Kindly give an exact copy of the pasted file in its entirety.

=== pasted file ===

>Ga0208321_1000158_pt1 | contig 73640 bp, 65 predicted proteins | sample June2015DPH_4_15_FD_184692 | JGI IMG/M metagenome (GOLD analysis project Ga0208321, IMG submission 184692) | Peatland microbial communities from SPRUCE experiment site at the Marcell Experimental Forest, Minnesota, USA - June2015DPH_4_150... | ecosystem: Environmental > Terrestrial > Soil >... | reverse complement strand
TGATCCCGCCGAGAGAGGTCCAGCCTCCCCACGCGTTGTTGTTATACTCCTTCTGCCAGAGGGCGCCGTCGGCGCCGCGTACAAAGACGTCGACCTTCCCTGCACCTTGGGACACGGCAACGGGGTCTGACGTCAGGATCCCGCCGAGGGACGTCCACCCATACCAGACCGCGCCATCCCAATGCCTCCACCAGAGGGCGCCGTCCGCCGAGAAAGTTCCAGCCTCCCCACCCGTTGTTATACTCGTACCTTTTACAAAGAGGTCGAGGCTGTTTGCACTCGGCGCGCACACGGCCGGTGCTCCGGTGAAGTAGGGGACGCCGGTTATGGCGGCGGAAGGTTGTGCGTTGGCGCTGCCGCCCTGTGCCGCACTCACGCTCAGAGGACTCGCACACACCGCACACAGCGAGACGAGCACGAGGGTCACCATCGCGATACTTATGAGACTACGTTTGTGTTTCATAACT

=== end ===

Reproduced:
>Ga0208321_1000158_pt1 | contig 73640 bp, 65 predicted proteins | sample June2015DPH_4_15_FD_184692 | JGI IMG/M metagenome (GOLD analysis project Ga0208321, IMG submission 184692) | Peatland microbial communities from SPRUCE experiment site at the Marcell Experimental Forest, Minnesota, USA - June2015DPH_4_150... | ecosystem: Environmental > Terrestrial > Soil >... | reverse complement strand
TGATCCCGCCGAGAGAGGTCCAGCCTCCCCACGCGTTGTTGTTATACTCCTTCTGCCAGAGGGCGCCGTCGGCGCCGCGTACAAAGACGTCGACCTTCCCTGCACCTTGGGACACGGCAACGGGGTCTGACGTCAGGATCCCGCCGAGGGACGTCCACCCATACCAGACCGCGCCATCCCAATGCCTCCACCAGAGGGCGCCGTCCGCCGAGAAAGTTCCAGCCTCCCCACCCGTTGTTATACTCGTACCTTTTACAAAGAGGTCGAGGCTGTTTGCACTCGGCGCGCACACGGCCGGTGCTCCGGTGAAGTAGGGGACGCCGGTTATGGCGGCGGAAGGTTGTGCGTTGGCGCTGCCGCCCTGTGCCGCACTCACGCTCAGAGGACTCGCACACACCGCACACAGCGAGACGAGCACGAGGGTCACCATCGCGATACTTATGAGACTACGTTTGTGTTTCATAACT